The campaign was repurposed and the money spent wasn’t really lost, after all. Jeffrey and his team were able to learn from this mistake and recoup their losses, but even if the story didn’t have such a happy ending, the fact that no one died is the takeaway, here. Unless you’re in the business of saving and protecting lives, the mistakes you make at work probably won’t cause anyone to die, either.

The Katelyn Rule

But what happens when you’re not the executive in charge of making the decisions that succeed or fail and direct the course of your company’s future? Jeffrey tells us the story behind something he calls The Katelyn Rule.

Katelyn was one of Jeffrey’s new employees. About a week into her employment, she asked a very basic question that may have had good intentions, but was ultimately pointless — and that she should have already known the answer to.

“Since you’re so new,” Jeffrey said, “I’m going to give you 21 questions that you can ask me in any given month. You can ask me about the meaning of life, you can ask me where the best Italian restaurant is, you can ask me, ‘Do you think my boyfriend loves me?’ You can ask me any question that you want to ask me. Is that one of the questions that you want to ask?”

“She turned to me and said, ‘Probably not.'”

“I said, ‘Well, good career move! Because if you have to ask me that question, what do I need you for? I hired you [because] you’re a superstar; we only have superstars because we only work with high-growth companies and we want the best people. If I answer questions like that — that seem to me to be fairly common kinds of questions that you should be able to decide yourself — I don’t need you!”

No matter where you are in the hierarchy, you have the power to make decisions that matter. If you can prove — to yourself and the higher-ups in that hierarchy — that you can make good decisions (like not asking your very busy boss questions that you should be able to work out for yourself), then your future’s already looking brighter.

Conditions of Satisfaction

Depending on your job, you may not even care enough to make those good decisions. You might just be punching the clock and counting the hours until you can punch it again to go home and forget about work entirely. If this is the case (as it sadly is with most of us at some point in our lives), you’re probably not considering your own Conditions of Satisfaction.

With his physical size and giant “cowboy” personality, it begins to make sense why Jeffrey works exclusively with high growth companies. This ties into his own personal Conditions of Satisfaction — that is, three rules that make any job he accepts worth his time:

  • Make Money
  • Grow Professionally
  • Have Fun Doing It

“If I can’t have all three of those things,” says Jeffrey, “I don’t want to work with you!”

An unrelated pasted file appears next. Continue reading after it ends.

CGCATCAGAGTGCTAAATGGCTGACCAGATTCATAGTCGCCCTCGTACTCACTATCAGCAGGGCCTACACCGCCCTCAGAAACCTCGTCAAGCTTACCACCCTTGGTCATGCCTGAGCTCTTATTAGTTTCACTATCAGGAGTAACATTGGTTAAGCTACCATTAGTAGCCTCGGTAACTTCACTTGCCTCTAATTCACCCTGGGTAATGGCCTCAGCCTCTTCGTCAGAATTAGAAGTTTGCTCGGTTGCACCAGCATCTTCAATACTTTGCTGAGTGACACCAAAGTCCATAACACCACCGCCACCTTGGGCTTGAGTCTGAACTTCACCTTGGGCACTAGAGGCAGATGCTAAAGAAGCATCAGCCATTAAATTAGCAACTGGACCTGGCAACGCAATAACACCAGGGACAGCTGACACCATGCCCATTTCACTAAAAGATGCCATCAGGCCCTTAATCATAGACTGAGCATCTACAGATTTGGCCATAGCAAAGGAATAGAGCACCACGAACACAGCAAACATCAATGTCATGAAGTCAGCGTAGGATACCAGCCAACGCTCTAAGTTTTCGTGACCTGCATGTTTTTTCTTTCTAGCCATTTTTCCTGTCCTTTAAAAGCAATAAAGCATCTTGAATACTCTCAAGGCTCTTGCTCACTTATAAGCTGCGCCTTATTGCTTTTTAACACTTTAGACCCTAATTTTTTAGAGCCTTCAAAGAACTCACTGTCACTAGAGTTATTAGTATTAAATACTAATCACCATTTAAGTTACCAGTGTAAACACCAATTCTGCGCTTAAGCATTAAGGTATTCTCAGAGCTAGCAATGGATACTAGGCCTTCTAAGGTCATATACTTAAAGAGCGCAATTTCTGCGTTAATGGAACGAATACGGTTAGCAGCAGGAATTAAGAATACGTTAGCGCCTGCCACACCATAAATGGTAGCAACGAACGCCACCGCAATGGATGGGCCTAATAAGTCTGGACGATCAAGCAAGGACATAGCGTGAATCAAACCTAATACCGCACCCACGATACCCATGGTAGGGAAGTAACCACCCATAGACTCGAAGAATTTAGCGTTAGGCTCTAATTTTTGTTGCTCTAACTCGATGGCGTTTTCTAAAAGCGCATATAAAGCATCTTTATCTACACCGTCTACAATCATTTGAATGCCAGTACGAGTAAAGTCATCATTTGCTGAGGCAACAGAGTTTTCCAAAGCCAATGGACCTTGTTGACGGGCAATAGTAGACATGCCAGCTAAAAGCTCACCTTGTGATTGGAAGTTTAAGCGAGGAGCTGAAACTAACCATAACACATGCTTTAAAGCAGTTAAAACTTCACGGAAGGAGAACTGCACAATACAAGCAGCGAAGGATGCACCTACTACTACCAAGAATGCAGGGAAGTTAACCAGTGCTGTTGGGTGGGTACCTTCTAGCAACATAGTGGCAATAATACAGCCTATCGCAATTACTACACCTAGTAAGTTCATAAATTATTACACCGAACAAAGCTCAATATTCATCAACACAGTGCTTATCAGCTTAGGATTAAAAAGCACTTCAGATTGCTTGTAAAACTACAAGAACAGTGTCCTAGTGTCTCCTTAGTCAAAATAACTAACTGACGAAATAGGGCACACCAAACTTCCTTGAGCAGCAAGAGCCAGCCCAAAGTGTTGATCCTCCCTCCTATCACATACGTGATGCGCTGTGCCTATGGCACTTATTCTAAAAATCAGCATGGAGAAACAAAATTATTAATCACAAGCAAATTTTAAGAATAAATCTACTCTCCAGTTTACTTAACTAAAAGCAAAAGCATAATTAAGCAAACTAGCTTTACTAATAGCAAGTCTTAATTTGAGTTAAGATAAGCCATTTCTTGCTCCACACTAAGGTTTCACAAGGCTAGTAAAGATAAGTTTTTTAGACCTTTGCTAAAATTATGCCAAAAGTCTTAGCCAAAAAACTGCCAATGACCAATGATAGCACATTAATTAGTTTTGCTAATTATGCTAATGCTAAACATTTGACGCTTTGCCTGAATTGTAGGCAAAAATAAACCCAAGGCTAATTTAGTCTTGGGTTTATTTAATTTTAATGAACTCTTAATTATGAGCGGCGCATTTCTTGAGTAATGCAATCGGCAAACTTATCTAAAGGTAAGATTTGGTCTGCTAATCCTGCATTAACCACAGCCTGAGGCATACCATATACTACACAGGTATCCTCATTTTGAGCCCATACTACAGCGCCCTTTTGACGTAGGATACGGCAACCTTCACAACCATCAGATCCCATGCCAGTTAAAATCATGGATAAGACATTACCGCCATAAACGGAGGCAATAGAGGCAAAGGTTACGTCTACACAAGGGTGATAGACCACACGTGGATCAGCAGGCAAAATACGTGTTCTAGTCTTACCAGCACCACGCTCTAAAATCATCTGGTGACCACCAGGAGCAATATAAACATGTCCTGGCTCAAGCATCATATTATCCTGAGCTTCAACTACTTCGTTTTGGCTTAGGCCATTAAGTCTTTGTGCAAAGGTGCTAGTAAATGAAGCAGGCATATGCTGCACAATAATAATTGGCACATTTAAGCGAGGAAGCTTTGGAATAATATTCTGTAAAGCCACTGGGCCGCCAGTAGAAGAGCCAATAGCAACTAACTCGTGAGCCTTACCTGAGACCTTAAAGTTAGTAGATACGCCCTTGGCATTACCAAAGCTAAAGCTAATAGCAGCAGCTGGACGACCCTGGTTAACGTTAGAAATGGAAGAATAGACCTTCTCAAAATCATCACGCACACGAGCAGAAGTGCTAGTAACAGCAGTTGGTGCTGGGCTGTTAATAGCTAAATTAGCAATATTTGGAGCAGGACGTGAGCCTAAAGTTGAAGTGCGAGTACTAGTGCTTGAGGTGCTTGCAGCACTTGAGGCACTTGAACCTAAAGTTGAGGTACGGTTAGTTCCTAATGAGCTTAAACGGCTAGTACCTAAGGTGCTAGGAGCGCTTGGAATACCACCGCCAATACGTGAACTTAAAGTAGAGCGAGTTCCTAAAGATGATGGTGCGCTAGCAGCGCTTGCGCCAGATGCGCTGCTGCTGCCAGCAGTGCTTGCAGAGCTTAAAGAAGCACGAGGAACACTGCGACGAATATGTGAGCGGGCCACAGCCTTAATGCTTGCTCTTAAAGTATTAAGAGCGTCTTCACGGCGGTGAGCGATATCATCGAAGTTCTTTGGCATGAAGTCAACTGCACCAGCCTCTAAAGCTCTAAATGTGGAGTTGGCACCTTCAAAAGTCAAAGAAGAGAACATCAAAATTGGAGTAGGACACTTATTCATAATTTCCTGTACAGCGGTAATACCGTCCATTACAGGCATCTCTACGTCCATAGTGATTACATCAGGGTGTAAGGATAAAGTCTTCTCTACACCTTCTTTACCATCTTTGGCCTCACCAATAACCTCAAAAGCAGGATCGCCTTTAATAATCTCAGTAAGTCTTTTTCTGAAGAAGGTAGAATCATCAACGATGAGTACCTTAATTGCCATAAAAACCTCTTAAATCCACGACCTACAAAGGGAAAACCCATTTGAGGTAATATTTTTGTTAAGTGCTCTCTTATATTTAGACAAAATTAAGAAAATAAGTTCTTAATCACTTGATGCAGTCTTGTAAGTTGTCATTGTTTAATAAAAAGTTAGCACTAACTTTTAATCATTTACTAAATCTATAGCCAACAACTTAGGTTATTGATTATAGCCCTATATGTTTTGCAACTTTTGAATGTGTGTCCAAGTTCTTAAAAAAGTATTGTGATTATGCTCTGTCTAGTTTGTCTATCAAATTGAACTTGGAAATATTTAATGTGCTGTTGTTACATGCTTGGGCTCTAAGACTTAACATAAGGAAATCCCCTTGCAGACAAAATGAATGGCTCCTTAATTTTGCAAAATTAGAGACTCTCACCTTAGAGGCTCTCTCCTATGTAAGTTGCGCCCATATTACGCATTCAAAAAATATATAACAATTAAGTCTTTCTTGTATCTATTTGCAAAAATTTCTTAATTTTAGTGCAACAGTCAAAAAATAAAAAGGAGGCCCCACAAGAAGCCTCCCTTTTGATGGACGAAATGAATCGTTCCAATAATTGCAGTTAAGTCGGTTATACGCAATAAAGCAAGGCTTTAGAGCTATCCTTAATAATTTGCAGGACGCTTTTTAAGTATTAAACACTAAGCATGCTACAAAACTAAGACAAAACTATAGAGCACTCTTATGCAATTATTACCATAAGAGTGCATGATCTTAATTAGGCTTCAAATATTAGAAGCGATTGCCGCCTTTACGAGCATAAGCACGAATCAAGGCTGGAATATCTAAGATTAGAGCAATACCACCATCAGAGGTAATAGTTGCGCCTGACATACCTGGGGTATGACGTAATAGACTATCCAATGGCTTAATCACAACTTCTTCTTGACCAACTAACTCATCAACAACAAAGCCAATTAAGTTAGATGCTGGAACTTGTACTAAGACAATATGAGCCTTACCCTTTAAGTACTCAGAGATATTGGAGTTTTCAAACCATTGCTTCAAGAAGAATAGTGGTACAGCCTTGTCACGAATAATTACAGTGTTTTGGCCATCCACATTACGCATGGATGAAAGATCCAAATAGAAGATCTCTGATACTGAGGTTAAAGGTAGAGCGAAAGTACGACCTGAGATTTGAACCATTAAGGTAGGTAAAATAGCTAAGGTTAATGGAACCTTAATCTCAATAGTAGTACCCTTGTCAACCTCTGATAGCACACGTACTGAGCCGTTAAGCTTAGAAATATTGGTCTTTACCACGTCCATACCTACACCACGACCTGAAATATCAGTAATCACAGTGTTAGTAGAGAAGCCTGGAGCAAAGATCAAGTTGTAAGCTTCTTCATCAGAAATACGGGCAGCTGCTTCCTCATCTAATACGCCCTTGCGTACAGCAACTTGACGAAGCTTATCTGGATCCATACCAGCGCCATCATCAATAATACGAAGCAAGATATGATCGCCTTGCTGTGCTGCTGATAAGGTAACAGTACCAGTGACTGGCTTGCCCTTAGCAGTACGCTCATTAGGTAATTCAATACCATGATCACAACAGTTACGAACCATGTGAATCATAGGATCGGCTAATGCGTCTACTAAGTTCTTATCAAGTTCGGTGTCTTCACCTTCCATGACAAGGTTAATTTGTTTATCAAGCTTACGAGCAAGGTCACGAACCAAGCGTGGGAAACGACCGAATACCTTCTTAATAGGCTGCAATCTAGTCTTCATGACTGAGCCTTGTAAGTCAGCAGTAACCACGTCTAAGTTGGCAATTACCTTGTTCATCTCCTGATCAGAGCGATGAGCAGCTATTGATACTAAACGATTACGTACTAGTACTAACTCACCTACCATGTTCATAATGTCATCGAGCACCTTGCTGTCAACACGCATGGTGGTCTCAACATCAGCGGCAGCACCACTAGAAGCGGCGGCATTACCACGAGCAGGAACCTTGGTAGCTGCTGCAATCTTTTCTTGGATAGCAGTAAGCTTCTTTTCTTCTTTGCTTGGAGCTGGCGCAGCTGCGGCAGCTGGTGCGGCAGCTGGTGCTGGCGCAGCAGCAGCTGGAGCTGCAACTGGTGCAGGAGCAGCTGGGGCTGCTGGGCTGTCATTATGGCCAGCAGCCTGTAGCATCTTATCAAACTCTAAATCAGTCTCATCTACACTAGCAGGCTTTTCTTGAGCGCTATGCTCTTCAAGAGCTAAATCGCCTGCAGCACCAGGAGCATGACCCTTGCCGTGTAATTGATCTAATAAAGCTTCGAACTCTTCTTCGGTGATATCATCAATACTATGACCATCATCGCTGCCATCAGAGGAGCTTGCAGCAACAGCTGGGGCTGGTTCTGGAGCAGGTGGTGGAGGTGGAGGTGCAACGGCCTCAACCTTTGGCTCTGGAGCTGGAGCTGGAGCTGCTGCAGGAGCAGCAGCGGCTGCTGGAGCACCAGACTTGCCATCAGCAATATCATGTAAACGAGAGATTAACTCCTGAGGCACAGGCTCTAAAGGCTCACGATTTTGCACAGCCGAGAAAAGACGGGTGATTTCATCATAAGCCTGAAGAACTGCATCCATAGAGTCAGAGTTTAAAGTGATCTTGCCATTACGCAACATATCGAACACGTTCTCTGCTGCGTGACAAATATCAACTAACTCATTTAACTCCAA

Clean Your Own Bathroom

“No matter how big you think you are,” says Jeffrey, “there’s always someone bigger.” Taking this into account allows him to check his ego, which plays out in other constructive ways. For instance, even though he’s the top boss in charge of everything at his company, he cleans the bathrooms in his office. This serves two purposes:

  1. It’s an equalizer. “I want people to know there’s no job that’s beneath any of us,” says Jeffrey.
  2. It’s leading by example. “If I’m cleaning the bathrooms,” says Jeffrey, “if I ask you to help take out the trash or pick up around your desk, you really can’t complain much!”

“Never lose sight of what’s happening within your business,” he says. If you’ve ever walked into the bathroom of a restaurant and it’s sloppy, for instance, do you really want to eat there? “If the bathroom is really bad, then what’s the kitchen look like?”

Being involved on every level of your business — no matter what it is — ensures that you don’t miss the little details that make a big difference in the minds of your employees and potential customers.

“The biggest thing I want to leave with people: no matter what you do; no matter what changes you make — let’s just say you do make a mistake — no one’s going to die. That’s got to be a mantra for you. If you want to think big and act bigger, you have to realize by and large, for what we’re doing in our business every day, no one is going to die. So what happens if you fail? Get over it. Move on. It cost you more money? Move on. It took you more time? Move on. You’ve got to redo it? Move on, and just get it done. There’s going to be a million things that are going to get in the way of you doing it, but it doesn’t get done until you start with the first one. So just keep pushing. Be relentless and just steamroll through those things because there’s a pony in there on the other side, and that’s what you have to go fight for.”


Resources from this episode:

Books by Jeffrey Hayzlett

The Art of Charm bootcamps

You’ll also like:

-The Art of Charm Toolbox
-Best of The Art of Charm Podcast